We’re going to pick up the pace a bit in our reading through Hosea. (We took our time with the first three chapters last week: we saw the contrast between Israel’s unfaithfulness and God’s undeserved love that sets out to win back his wife, depicted in the real-life object lesson of Hosea and Gomer.) The next few chapters are reasonably repetitive – and there’s a reason for that, which we’ll see. They focus on Israel’s spiritual adultery (chapters 4 & 5), her lack of repentance (chapters 6 & 7), and the certainty and totality of God’s coming judgement (chapters 8 to 10). So we’ll work through these quickly over three days – with a little less comment than usual – before slowing down again when we hit chapter 11.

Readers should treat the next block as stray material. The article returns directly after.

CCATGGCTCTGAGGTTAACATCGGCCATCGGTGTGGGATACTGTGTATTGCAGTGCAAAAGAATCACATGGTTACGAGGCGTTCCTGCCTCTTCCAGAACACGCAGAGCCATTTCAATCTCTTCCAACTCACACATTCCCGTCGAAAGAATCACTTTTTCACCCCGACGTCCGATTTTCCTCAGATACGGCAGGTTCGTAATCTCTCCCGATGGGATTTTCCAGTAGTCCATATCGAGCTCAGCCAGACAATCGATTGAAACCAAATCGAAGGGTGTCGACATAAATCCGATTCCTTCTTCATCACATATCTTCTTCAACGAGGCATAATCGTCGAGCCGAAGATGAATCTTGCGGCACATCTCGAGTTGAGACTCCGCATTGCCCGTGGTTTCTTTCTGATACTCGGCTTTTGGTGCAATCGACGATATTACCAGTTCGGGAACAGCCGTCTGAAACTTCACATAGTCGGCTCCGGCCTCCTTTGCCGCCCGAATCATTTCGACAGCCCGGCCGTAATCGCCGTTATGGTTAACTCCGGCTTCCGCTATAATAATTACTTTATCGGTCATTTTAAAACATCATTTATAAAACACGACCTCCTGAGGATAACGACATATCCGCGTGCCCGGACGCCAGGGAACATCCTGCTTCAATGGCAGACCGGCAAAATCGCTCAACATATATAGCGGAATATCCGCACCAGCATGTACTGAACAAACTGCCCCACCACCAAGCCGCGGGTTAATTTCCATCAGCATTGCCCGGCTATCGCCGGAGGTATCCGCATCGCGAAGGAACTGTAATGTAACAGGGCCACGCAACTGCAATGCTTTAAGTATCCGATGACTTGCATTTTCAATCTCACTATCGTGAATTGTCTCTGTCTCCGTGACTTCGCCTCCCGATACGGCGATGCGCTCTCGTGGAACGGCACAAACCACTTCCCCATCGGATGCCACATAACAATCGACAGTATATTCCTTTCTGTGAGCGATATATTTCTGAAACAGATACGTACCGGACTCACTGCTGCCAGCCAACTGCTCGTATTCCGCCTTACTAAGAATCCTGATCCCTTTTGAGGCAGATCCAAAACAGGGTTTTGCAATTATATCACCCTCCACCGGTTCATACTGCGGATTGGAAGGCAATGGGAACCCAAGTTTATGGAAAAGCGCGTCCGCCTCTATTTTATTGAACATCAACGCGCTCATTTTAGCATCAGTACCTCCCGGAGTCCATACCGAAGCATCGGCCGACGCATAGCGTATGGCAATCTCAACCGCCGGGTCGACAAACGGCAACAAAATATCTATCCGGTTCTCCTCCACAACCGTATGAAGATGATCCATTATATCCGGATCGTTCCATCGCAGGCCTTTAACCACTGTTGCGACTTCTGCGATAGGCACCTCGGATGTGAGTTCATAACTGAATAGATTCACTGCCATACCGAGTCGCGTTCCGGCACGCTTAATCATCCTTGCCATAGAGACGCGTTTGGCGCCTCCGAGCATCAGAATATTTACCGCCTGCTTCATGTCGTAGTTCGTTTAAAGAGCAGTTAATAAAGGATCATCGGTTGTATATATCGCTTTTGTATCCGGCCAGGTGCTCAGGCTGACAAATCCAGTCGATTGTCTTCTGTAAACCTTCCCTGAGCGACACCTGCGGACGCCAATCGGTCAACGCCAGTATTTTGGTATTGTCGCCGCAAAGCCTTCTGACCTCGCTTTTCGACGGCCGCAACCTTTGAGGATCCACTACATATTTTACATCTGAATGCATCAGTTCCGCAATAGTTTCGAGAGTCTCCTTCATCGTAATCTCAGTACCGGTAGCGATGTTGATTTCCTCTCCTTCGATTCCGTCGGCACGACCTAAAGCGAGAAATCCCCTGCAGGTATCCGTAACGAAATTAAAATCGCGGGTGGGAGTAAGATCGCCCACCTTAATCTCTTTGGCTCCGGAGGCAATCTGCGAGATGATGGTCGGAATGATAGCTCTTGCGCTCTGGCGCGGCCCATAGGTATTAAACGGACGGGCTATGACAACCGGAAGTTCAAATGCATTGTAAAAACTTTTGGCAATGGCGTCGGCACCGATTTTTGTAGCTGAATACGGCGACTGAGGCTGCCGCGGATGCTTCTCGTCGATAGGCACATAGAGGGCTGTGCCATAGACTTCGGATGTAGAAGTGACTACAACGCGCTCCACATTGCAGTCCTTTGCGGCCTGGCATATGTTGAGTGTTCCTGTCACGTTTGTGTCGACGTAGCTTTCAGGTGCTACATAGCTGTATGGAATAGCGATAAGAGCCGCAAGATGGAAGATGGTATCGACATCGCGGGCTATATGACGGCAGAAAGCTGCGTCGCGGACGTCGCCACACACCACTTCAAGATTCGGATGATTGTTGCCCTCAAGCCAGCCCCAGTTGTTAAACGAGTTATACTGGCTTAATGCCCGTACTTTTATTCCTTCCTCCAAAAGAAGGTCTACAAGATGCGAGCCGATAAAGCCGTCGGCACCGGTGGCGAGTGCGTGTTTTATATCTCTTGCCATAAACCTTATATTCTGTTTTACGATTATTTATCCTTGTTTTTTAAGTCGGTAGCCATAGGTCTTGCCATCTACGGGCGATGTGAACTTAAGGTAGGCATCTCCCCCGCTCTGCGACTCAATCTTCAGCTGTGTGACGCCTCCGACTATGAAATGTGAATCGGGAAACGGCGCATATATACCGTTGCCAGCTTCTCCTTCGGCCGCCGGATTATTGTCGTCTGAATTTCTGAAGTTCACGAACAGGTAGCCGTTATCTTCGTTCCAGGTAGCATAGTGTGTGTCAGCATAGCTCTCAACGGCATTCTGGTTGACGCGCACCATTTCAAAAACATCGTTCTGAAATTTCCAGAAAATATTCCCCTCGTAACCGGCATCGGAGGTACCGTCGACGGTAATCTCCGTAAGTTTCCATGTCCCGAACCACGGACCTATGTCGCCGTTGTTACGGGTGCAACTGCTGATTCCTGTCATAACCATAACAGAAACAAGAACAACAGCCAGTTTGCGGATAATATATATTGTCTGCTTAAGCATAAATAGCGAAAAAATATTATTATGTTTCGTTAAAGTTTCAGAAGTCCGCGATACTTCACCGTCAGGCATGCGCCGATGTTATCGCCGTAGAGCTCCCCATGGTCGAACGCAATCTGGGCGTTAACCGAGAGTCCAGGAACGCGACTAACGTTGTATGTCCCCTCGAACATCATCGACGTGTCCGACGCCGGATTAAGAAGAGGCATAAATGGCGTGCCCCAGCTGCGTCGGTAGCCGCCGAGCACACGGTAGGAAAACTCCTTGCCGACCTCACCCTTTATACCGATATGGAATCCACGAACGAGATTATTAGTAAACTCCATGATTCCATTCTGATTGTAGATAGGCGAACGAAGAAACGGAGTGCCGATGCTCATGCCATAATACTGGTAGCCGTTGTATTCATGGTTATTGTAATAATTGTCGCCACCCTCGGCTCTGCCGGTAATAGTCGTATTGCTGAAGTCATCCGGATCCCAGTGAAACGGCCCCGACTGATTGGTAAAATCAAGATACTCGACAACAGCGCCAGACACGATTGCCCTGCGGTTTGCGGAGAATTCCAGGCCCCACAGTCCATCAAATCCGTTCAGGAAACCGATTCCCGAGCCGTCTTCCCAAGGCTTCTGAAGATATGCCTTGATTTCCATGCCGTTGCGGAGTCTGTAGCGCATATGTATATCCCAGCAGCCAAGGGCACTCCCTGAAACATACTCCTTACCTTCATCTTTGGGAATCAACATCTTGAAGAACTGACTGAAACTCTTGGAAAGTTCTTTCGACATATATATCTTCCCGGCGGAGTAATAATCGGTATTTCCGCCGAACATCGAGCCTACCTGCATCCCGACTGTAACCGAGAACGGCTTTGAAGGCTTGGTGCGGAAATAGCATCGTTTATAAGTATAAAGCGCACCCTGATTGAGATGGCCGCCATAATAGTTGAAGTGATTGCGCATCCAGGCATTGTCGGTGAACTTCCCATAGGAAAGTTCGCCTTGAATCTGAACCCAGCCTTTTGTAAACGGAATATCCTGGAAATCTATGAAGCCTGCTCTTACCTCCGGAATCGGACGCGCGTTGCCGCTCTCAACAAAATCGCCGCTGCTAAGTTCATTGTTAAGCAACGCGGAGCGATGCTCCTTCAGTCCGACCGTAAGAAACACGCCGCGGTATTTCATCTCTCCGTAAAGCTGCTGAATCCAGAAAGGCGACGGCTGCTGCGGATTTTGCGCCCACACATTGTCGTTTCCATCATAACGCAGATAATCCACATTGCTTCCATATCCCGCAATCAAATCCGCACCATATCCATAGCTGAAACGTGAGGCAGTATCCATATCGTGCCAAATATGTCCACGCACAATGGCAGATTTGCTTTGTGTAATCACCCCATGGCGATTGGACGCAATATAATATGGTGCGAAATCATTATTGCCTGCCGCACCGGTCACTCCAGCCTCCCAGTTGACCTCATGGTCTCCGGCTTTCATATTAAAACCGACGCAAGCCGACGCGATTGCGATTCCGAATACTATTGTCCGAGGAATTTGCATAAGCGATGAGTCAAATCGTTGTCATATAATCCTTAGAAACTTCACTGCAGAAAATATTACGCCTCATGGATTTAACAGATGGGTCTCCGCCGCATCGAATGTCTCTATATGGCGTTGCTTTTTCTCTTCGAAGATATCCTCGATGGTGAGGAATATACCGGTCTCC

The case for the prosecution
This chapter is often described as a “prophetic lawsuit,” in which Hosea delivers God’s opening statements for the prosecution. It begins with the announcement that God is bringing formal charges against Israel: